Sixteen Candles

The iconic image from the classic film

The iconic image from the classic film

 

 

 

 

 

 

 

 

 

 

The film Sixteen Candles was John Hughes’ first film as a director setting him firmly in the role of the director who could understand “teenspeak”. Throughout his career Hughes was acclaimed for his ability to encapsulate the angst and drama of the teenage experience without being condescending.

Sixteen Candles revolves around Samantha Baker (Molly Ringwald- who appeared in numerous films by Hughes) whose family forgets her birthday because her pretty self-absorbed sister is getting married the next day. However, more importantly, this film is about Jake Ryan. Jake Ryan is the typical teenage girl fantasy; he’s rich, nice, good-looking and is searching for a “serious relationship”. This fictional delusion has even inspired a cult following with “I Heart Jake Ryan” t-shirts available over the internet. Samantha loves Jake Ryan from a distance and thinks that we would never notice a girl like her.

This film has been associated with the beginning of the Brat Pack as its Hughes’ first directorial debut in the teen genre. It also catapulted Molly Ringwald and Anthony Michael Hall to stardom and led to many other films that were a product of the Brat Pack, such as The Breakfast Club, St Elmos Fire and Weird Science.

The movie poster of Sixteen Candles

The movie poster of Sixteen Candles

Ringwald’s depiction of Samantha beautifully captures the awkward and often embarrassing existence of the average teen. While the language is now dated the issues and psychology inherent within the film still remains relevant today.

Stereotypes dominate the film, as they did in many of Hughes’ films, though one could argue that this was just a reflection and response to the settings of his films, many of which were set in high school. One stereotype in this film was the role of “The Geek” played by Anthony Michael Hall who bet his friends he could get Samantha’s underpants for a dozen floppy disks. While this is obviously a cliche Hall’s portrayal is at times sensitive and frequently humorous- the film does not mock geeks but embraces their quirks. All the characters in John Hughes’ films, even those that are stereotypes, are multi-dimensional individuals. This is most clearly demonstrated in Hughes’ classic film The Breakfast Club.

Another stereotype which has divided critics is the character of Long Duk Dong, the Chinese exchange student who stays in Samantha’s house. Some critics believe that this character is a racist portrayal of a Chinese person. Others, like critic Roger Ebert, believe that the actor Gedde Watanabe who played Dong “eleveates his role from a potentially offensive stereotype to high comedy”.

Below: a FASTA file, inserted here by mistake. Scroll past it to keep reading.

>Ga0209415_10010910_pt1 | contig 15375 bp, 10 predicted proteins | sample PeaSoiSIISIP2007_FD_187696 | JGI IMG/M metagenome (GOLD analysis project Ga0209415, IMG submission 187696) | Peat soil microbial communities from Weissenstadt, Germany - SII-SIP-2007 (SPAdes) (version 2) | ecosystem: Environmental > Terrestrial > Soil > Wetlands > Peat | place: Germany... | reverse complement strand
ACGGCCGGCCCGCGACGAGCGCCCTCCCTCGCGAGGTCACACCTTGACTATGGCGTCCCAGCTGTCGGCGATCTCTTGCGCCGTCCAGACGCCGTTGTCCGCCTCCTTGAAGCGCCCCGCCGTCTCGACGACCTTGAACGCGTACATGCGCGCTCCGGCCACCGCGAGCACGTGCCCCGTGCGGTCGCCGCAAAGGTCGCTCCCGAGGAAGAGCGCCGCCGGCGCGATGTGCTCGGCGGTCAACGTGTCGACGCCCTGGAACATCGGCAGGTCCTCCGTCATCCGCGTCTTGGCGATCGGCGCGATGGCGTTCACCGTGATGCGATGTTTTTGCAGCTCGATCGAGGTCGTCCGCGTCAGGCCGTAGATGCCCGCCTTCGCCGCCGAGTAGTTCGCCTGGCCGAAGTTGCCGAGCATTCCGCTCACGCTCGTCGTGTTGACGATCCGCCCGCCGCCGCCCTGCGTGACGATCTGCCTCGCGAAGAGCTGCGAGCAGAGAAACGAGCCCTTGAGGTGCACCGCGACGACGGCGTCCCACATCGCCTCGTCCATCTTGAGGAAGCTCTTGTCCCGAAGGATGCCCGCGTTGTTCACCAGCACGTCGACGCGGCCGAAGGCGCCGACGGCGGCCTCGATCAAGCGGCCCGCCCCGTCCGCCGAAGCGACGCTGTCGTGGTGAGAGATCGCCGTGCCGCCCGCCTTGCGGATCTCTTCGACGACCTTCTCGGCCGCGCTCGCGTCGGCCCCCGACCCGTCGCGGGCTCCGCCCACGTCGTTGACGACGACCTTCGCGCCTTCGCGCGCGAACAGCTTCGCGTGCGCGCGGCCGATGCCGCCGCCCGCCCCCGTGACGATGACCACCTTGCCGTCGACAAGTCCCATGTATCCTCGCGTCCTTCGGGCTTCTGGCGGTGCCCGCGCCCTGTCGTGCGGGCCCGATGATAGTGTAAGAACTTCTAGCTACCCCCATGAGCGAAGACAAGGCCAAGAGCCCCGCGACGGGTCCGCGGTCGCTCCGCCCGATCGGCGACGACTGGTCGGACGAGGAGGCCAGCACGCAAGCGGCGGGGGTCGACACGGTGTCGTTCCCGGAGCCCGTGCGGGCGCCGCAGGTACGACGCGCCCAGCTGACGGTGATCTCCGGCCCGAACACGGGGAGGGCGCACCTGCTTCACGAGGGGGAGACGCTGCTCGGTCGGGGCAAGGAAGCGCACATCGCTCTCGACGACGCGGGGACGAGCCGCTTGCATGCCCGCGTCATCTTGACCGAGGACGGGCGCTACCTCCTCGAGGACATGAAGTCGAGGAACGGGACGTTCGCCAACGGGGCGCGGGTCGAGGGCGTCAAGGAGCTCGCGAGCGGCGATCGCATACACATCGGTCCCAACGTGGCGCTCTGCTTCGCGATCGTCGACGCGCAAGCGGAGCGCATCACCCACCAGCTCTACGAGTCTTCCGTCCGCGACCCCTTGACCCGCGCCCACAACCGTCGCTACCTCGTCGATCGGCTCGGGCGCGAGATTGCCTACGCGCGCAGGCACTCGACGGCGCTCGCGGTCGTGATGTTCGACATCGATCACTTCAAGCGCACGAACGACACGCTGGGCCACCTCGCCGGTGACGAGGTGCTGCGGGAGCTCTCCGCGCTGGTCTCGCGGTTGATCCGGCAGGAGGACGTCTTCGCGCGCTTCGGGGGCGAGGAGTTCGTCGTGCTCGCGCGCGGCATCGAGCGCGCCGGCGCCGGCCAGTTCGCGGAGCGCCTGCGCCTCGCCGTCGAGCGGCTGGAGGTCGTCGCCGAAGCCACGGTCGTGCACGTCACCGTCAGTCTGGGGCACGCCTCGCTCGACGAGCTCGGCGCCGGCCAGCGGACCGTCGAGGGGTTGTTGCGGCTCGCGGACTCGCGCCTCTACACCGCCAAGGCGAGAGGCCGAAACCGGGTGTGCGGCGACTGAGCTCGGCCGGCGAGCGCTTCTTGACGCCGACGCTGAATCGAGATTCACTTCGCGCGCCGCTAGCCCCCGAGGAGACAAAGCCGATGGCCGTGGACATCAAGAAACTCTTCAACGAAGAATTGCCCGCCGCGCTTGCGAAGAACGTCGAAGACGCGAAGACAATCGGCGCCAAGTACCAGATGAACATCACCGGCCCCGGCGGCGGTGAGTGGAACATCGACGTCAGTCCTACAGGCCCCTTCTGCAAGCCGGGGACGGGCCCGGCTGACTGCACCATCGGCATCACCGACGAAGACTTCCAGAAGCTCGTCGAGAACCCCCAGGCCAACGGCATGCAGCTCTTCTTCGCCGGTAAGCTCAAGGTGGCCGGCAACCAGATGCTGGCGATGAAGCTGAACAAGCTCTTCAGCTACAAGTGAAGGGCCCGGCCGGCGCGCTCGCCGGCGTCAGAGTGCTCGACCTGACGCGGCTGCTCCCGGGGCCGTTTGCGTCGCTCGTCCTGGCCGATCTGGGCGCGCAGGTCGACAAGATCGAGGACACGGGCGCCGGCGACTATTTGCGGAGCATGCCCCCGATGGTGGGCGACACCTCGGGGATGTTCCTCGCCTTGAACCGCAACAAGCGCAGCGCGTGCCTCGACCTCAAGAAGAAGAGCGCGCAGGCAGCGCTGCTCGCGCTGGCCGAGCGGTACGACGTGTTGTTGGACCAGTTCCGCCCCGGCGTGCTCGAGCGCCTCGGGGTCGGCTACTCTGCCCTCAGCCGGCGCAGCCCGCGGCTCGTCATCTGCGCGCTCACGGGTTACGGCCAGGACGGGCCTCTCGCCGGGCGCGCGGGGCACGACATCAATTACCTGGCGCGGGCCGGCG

Long Duk Dong "the Chinaman"

Long Duk Dong "the Chinaman"

Essentially this film is about wish fulfillment. This film is for every teenage girl who has looked on from afar and wished that she was the girl on that guy’s arm. It is a film that is not only surprisingly human but surprisingly real as well. The opinions and dreams of the teenagers in this film are simple and lovingly crafted. It also shows us a time when teen films actually seemed to be about characters and their bittersweet dreams rather than how much gratuitous sex and violence they can engage in within a two-hour period.

I would give this film 3 1/2 out of 5 as while it is an excellent film, when compared to other John Hughes films its just not as memorable or heartbreaking. Please comment and tell me what you think of this film and John Hughes. Also what do you think is the best John Hughes movie? I’ll be reviewing more movies each week

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One response to “Sixteen Candles

  1. Sixteen Candles is a classic movie. There is so to discover about the time period and the way people lived (or wanted to live) back then. It just goes to show that you can still have stereotypes and not have it be incredibly offensive or in poor taste. Also, the cinematography makes the movie even more adolescent and innocent. Sixteen Candles is definitely one of Hughes best works.

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